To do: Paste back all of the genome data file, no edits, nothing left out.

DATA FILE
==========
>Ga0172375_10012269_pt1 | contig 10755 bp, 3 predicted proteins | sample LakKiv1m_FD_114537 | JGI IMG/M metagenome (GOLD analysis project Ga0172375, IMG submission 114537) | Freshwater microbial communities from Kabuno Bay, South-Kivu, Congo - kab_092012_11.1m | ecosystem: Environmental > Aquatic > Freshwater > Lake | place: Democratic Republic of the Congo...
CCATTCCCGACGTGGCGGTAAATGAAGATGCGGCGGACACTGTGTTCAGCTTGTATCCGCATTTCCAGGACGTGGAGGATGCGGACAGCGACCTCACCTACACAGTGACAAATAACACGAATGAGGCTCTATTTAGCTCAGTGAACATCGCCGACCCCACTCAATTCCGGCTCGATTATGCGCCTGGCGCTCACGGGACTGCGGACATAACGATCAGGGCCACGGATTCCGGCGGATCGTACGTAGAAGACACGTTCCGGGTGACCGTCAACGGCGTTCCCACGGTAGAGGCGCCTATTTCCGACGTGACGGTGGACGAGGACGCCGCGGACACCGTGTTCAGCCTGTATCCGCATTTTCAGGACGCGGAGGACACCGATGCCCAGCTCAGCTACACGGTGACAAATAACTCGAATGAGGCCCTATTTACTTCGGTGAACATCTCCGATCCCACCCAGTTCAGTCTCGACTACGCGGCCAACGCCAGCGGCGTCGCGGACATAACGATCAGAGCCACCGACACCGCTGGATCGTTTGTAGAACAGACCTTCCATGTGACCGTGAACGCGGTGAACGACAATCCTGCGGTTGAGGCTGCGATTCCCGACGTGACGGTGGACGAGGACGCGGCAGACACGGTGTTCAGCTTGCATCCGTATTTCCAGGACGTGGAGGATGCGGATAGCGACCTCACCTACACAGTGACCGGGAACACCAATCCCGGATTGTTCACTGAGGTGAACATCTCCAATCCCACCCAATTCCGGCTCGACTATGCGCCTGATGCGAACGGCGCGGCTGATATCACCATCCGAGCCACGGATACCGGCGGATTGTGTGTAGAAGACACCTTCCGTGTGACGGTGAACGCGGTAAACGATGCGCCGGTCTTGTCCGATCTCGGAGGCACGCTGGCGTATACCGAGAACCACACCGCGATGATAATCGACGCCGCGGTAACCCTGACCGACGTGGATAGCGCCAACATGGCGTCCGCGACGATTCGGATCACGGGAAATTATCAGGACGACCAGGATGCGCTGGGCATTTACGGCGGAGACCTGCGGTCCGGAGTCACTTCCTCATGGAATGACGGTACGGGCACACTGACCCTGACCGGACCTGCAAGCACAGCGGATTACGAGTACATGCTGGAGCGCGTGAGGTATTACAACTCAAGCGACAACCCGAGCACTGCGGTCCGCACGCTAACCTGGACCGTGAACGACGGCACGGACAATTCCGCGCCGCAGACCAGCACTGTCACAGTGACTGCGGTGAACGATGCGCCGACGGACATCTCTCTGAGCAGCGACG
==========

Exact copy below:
>Ga0172375_10012269_pt1 | contig 10755 bp, 3 predicted proteins | sample LakKiv1m_FD_114537 | JGI IMG/M metagenome (GOLD analysis project Ga0172375, IMG submission 114537) | Freshwater microbial communities from Kabuno Bay, South-Kivu, Congo - kab_092012_11.1m | ecosystem: Environmental > Aquatic > Freshwater > Lake | place: Democratic Republic of the Congo...
CCATTCCCGACGTGGCGGTAAATGAAGATGCGGCGGACACTGTGTTCAGCTTGTATCCGCATTTCCAGGACGTGGAGGATGCGGACAGCGACCTCACCTACACAGTGACAAATAACACGAATGAGGCTCTATTTAGCTCAGTGAACATCGCCGACCCCACTCAATTCCGGCTCGATTATGCGCCTGGCGCTCACGGGACTGCGGACATAACGATCAGGGCCACGGATTCCGGCGGATCGTACGTAGAAGACACGTTCCGGGTGACCGTCAACGGCGTTCCCACGGTAGAGGCGCCTATTTCCGACGTGACGGTGGACGAGGACGCCGCGGACACCGTGTTCAGCCTGTATCCGCATTTTCAGGACGCGGAGGACACCGATGCCCAGCTCAGCTACACGGTGACAAATAACTCGAATGAGGCCCTATTTACTTCGGTGAACATCTCCGATCCCACCCAGTTCAGTCTCGACTACGCGGCCAACGCCAGCGGCGTCGCGGACATAACGATCAGAGCCACCGACACCGCTGGATCGTTTGTAGAACAGACCTTCCATGTGACCGTGAACGCGGTGAACGACAATCCTGCGGTTGAGGCTGCGATTCCCGACGTGACGGTGGACGAGGACGCGGCAGACACGGTGTTCAGCTTGCATCCGTATTTCCAGGACGTGGAGGATGCGGATAGCGACCTCACCTACACAGTGACCGGGAACACCAATCCCGGATTGTTCACTGAGGTGAACATCTCCAATCCCACCCAATTCCGGCTCGACTATGCGCCTGATGCGAACGGCGCGGCTGATATCACCATCCGAGCCACGGATACCGGCGGATTGTGTGTAGAAGACACCTTCCGTGTGACGGTGAACGCGGTAAACGATGCGCCGGTCTTGTCCGATCTCGGAGGCACGCTGGCGTATACCGAGAACCACACCGCGATGATAATCGACGCCGCGGTAACCCTGACCGACGTGGATAGCGCCAACATGGCGTCCGCGACGATTCGGATCACGGGAAATTATCAGGACGACCAGGATGCGCTGGGCATTTACGGCGGAGACCTGCGGTCCGGAGTCACTTCCTCATGGAATGACGGTACGGGCACACTGACCCTGACCGGACCTGCAAGCACAGCGGATTACGAGTACATGCTGGAGCGCGTGAGGTATTACAACTCAAGCGACAACCCGAGCACTGCGGTCCGCACGCTAACCTGGACCGTGAACGACGGCACGGACAATTCCGCGCCGCAGACCAGCACTGTCACAGTGACTGCGGTGAACGATGCGCCGACGGACATCTCTCTGAGCAGCGACG